According to Beauchamp and Childress (2001, p. 78), the use of technology in the treatment and management of dementia is widespread. One such technology is assistive technology which is being used to provide medical solutions and services. Sommerville (2003) indicates that its potential can be misused. Ethically, the wishes of users of assistive medical technology are often ignored. Areas of ethical concerns as listed in the article by Beauchamp and Childress (2001) focus on types of telecare devices that are used for monitoring and since they affect privacy and installation of devices without the consent of dementia patients. Such devices also pose fear that may aggravate a patient’s medical condition.
Assistive technology is an advancement in modern medicine. It is used to offer personal care and mobility in a manner that enhances the ability of a patient to perform normal duties. Therefore, it is crucial to ensure that ethical considerations are adhered to strictly in order to reduce negative effects on patients. Researchers agree that most patients with dementia or those who are mentally challenged often experience reduced ability to determine what to do at any specific time. As such, there is a need for adequate planning when the capacities of patients are restricted. Loughlin (2002, p. 103) argues that patients have a right to understand the options available for their treatment and if possible, whether they are willing to use the technology.
From an ethical point of view, analysts have indicated their concerns in the matter in which this service is provided. According to the rights theory, an individual should be able to enjoy specific autonomy that arises from his or her own status. In modern medicine, the principle of autonomy calls for respect of choice and privacy. Hughes and Baldwin (2006, p. 309) point out that although assistive technology is helpful, it infringes on patients’ rights. Even if the device is designed to act in the best interest of a patient, monitoring affects an individual’s privacy.
According to Barnes (2006, p. 320), the use of assistive technology presents several limitations owing to lack of safety. Even though this has been disputed by some critics, the argument is that it is a direct disregard for the ethical validity of choice. Notably, most dementia patients who use assistive technology cannot be able to make the correct decision regarding such an involving issue. Besides, it is the concerned parents and other close acquaintances who are directly involved in the decision-making process. By analyzing Barnes’ argument from this point of view, it is clear that little focus is usually given to the safety of patients who move during the night. A door sensor might act as a security tool but cannot solve the problem of searching for social contact. Therefore, the question of alternatives to the technological solution arises. Is there an alternative? Can it be replaced with human assistance to aid those wishing to go out at night? In fact, the technology should not be used as a quick fix for dementia patients (Lowe 2009, p. 1080). Alternative approaches that factor in the wishes, needs and abilities of persons with dementia ought to be considered.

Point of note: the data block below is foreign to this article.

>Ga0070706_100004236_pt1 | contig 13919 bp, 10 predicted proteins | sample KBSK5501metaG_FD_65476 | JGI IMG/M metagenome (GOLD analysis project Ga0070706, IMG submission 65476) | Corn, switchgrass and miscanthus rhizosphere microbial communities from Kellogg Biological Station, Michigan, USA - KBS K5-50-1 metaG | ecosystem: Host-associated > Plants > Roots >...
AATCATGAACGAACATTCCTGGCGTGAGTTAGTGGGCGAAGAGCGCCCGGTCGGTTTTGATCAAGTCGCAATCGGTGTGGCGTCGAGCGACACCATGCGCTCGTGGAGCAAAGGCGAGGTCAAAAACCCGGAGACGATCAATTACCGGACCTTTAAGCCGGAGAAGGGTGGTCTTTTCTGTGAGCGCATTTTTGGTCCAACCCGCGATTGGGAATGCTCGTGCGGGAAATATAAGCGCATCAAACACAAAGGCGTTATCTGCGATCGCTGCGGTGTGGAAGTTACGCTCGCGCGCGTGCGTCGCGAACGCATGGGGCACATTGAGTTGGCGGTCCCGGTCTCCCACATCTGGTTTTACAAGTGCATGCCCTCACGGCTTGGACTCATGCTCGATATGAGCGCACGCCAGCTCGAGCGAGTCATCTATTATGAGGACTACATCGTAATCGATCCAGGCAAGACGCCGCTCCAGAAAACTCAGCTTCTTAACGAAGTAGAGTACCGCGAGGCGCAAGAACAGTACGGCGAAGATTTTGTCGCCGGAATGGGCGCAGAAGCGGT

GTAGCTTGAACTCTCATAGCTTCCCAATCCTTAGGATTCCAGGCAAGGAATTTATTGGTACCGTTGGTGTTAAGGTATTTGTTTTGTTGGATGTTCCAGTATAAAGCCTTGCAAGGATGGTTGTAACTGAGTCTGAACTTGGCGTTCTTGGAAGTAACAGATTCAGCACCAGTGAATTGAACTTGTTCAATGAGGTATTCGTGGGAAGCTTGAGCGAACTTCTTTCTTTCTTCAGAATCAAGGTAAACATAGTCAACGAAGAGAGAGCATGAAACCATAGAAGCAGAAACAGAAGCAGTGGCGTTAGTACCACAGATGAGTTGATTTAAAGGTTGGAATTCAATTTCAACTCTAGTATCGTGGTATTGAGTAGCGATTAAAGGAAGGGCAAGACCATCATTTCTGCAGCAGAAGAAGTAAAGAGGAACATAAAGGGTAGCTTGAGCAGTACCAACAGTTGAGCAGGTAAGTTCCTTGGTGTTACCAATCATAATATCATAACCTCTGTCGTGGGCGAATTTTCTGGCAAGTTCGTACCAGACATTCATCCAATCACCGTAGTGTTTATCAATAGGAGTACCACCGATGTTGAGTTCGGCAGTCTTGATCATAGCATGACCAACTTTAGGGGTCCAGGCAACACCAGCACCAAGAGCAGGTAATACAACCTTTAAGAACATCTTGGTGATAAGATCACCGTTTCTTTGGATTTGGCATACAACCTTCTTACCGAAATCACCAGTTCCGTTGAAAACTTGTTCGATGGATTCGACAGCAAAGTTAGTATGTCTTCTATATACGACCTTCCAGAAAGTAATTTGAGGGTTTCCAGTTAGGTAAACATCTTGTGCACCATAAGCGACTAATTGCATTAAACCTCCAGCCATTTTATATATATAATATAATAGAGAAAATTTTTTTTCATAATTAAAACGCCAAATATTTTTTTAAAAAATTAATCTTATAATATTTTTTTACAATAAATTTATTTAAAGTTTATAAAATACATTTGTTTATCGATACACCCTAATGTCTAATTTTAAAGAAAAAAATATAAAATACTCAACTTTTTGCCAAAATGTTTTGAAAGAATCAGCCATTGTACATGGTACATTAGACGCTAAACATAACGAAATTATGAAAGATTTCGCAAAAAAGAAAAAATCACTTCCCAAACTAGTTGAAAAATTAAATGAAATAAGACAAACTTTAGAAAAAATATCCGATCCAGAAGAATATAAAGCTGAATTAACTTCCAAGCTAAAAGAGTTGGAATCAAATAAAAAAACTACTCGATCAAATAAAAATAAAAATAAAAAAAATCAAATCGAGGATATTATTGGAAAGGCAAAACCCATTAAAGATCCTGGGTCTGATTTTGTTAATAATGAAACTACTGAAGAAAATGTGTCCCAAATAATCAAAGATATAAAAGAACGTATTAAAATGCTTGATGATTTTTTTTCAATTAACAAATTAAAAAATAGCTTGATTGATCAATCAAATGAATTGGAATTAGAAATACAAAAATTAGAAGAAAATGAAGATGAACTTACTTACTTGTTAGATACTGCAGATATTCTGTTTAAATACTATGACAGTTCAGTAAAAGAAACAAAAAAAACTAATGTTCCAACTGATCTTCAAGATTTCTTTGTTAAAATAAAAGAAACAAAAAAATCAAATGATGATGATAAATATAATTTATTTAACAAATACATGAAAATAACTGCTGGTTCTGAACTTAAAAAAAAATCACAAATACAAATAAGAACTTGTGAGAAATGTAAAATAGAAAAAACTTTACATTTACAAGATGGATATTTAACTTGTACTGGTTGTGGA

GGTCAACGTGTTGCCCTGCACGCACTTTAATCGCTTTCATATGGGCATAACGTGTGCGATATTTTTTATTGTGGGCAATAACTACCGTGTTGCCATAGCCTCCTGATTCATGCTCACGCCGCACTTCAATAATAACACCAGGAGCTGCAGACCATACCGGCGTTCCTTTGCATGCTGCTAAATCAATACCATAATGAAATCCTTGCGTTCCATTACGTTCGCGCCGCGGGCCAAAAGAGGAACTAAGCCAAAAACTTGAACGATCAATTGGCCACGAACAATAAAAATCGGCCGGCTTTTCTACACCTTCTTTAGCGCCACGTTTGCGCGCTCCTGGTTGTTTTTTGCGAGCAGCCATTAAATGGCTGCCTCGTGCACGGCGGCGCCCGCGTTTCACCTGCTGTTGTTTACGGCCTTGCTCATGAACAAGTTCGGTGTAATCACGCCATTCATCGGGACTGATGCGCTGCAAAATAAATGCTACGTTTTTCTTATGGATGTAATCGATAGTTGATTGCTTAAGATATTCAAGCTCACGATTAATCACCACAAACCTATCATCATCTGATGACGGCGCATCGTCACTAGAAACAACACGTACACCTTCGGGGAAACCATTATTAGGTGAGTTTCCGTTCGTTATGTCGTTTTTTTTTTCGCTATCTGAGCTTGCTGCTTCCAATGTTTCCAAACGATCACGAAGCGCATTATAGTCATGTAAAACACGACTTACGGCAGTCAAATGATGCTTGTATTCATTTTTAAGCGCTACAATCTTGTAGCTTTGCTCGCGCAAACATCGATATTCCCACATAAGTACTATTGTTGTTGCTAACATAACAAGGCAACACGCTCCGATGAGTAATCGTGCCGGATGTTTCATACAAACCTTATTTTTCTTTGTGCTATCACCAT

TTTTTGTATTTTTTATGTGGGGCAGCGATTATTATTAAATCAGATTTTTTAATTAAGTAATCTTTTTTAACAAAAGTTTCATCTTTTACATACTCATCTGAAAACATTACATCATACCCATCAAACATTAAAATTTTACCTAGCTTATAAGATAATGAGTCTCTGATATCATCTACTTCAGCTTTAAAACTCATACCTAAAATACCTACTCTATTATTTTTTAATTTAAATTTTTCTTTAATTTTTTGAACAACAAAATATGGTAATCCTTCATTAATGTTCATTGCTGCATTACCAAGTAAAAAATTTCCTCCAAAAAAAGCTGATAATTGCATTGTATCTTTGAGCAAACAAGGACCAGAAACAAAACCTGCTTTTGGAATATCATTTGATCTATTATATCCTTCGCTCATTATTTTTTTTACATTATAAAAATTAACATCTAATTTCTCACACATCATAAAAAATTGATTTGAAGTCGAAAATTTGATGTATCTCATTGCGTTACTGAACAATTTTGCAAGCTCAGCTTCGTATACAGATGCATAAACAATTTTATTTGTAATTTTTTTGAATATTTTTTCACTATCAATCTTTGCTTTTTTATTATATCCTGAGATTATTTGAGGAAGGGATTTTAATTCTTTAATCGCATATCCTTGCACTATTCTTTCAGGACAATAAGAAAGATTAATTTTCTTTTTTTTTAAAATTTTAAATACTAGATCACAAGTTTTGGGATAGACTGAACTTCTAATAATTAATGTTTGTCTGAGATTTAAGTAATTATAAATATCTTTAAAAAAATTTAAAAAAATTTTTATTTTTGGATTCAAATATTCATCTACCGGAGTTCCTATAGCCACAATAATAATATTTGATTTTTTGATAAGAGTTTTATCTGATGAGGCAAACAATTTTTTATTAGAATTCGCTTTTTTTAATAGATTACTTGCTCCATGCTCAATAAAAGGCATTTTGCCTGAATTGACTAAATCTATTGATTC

Besides, employing assistive technology requires the user’s living arrangements to be put into consideration. Apart from personal motivations and preferences, Sommerville (2003, p. 284) is of the view that the needs of a patient, care givers as well as family members are critical in ensuring that assistive devices work perfectly well. Most importantly, the involvement of caregivers ensures that anxieties and personal fears related to assistive technologies are resolved. Ethically, it becomes possible for them to give greater focus to the benefits associated with the service.
Barnes, M 2006, Caring and Social Justice, Palgrave MacMillan, Basingstoke.
Beauchamp, L & Childress, AF 2001, Principles of Biomedical Ethics (5th ed), Oxford University Press, Oxford.
Loughlin, M 2002, Ethics, management and Mythology, Radcliffe Medical Press, Abingdon.
Lowe, C 2009, “Beyond Telecare – the future of independent living,” Journal of Assistive Technologies vol. 3 no. 1, pp. 87-93.
Sommerville, J 2003, “Juggling law, ethics and intuition: practical answers to awkward questions,” Journal of Medical Ethics, vol. 29 no. 3, pp. 281-286.